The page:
Jane Campion’s erotic thriller, In the Cut, is about a serial killer with a penchant for “disarticulation” - slicing off the heads and limbs of women.Curiosity has near-fatal consequences for introverted English professor Frannie (Meg Ryan), who begins shedding inhibitions after witnessing a woman perform fellatio on a tattooed man in a seedy bar. Days later, a macho detective (Mark Ruffalo) with an identical tattoo tells Frannie the woman’s decapitated body has been found nearby. Turned on by his rugged masculinity, Frannie begins a risk-taking affair and is drawn deeper into a noirish New York nightscape of stalking, voyeurism and murder.
Campion and cinematographer Dion Beebe match the dark mood of Susanna Moore’s unsettling novel with some striking visuals, although the screen is so overloaded with visual trickery it’s difficult to tell at times even what season it is.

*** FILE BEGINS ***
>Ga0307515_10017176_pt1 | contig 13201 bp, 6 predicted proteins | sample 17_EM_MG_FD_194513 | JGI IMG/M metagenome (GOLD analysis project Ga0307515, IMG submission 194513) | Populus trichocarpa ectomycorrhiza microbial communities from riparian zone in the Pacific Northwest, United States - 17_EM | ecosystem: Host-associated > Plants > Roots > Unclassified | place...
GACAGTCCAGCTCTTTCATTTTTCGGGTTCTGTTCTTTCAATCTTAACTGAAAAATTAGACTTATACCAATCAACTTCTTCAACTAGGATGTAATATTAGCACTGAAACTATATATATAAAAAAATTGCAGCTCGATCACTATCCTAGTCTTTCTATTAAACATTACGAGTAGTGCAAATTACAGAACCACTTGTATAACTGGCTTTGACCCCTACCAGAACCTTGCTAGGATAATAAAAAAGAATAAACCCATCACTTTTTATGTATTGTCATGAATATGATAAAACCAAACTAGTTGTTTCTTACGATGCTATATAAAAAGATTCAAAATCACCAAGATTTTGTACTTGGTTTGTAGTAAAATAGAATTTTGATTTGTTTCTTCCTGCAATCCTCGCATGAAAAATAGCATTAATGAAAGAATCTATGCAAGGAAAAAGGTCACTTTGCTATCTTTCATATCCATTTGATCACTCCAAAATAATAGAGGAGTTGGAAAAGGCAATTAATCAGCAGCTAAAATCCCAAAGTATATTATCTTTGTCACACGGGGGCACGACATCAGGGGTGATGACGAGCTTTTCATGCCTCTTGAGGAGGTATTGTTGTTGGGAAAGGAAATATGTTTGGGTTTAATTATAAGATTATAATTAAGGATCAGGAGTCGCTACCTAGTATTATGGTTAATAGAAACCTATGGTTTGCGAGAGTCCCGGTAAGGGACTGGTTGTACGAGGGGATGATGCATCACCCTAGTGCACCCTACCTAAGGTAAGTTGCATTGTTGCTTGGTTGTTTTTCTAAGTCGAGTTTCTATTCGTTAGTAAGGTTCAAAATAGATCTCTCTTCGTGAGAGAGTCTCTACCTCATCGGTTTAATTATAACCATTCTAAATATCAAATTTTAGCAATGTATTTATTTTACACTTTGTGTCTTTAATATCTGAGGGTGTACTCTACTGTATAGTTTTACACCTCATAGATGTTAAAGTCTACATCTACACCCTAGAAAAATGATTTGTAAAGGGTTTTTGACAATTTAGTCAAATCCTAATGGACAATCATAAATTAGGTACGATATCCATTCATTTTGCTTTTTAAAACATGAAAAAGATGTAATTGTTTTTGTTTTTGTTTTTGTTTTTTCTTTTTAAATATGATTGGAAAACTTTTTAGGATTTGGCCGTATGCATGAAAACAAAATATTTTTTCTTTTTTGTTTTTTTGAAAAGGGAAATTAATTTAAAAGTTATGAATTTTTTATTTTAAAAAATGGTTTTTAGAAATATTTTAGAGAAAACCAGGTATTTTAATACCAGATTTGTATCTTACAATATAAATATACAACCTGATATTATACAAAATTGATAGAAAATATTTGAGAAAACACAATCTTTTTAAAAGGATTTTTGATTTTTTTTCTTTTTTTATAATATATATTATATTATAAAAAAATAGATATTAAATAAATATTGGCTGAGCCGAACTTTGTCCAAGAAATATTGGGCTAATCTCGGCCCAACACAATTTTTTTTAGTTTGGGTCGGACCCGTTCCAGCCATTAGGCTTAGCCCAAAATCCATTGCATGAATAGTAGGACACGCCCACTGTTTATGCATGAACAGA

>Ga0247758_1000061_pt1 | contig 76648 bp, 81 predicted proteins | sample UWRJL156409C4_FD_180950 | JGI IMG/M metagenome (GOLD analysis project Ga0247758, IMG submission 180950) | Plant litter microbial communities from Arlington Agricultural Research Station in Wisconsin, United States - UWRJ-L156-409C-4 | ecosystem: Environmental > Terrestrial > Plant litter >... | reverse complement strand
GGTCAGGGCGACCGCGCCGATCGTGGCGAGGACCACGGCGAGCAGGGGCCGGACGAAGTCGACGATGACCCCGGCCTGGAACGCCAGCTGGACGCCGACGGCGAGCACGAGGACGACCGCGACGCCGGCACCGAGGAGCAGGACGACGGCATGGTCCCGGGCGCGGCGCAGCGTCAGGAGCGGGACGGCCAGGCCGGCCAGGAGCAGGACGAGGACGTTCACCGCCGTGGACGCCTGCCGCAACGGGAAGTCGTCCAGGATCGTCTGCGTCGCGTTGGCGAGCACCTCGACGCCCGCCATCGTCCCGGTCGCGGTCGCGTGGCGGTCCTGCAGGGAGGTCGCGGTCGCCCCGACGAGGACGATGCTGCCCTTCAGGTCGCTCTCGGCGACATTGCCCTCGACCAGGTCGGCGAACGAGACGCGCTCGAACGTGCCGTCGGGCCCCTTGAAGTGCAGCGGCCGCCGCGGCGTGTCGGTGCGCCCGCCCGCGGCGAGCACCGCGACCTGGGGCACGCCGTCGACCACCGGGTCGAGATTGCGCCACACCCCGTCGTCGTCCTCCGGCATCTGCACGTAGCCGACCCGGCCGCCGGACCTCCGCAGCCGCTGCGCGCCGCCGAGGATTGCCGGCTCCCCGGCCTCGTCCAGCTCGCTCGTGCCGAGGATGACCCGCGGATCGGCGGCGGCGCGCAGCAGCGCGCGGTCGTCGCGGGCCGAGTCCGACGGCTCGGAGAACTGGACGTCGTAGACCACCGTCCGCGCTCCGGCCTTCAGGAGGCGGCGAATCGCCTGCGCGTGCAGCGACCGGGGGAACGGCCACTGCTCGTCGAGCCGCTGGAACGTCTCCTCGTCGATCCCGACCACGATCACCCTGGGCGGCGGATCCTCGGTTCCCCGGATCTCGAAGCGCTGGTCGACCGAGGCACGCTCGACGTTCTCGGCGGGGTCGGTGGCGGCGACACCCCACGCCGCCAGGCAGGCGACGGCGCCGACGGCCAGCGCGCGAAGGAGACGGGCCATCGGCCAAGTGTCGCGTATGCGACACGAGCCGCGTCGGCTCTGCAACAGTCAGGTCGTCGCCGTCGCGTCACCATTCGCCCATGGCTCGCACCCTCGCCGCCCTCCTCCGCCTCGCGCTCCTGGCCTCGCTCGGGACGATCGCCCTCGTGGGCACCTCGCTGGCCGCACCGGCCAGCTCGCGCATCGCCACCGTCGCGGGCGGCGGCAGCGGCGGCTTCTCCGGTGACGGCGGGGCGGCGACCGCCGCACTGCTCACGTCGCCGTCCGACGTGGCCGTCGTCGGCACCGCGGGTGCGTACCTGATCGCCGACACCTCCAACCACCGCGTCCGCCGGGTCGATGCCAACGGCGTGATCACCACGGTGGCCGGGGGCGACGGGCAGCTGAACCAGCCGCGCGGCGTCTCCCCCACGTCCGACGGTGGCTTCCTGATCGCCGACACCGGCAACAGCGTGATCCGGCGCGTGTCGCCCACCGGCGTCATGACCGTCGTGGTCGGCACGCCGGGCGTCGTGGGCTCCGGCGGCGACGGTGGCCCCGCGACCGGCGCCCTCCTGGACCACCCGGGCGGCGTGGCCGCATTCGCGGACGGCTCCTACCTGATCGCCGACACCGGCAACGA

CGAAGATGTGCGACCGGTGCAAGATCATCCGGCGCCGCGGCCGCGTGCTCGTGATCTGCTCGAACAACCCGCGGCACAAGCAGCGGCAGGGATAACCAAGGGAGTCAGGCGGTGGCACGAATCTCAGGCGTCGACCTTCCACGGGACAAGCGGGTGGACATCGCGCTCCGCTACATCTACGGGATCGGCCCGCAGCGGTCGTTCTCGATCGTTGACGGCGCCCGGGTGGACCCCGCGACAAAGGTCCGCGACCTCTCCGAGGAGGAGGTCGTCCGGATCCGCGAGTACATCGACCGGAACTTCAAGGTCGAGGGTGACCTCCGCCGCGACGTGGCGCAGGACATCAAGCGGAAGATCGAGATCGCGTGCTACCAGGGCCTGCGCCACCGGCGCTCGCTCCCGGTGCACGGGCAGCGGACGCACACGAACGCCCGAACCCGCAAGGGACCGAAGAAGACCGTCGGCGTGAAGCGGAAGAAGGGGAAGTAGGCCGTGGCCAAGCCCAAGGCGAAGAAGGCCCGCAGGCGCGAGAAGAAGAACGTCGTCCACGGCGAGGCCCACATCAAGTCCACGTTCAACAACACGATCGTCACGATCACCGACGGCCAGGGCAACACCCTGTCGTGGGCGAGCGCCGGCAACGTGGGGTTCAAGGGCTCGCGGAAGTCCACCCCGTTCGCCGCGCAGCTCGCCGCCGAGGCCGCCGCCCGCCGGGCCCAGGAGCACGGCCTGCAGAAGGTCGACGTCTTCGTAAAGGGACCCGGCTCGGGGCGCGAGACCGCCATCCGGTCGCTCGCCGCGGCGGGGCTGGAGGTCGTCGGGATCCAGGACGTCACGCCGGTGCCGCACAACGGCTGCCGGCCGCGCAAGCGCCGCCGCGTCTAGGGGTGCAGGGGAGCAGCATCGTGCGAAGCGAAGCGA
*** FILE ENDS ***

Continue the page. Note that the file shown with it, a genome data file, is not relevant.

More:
“I like irony”, Frannie remarks at one point, but it’s the crucial ingredient that’s missing from Ryan’s portrayal. Instead of Moore’s knowing heroine, Frannie is reduced to a blank and reactive little-girl-lost. Ruffalo is terrifically charged, but has to carry the burden of the love scenes. Too many scenes with Frannie’s self-consciously nutty half-sister (Jennifer Jason Leigh, ill-matched with Ryan) interrupt the smooth operation of the thriller plot.In the Cut has much to admire, but the component parts seem at war with each other and fail to mesh satisfactorily.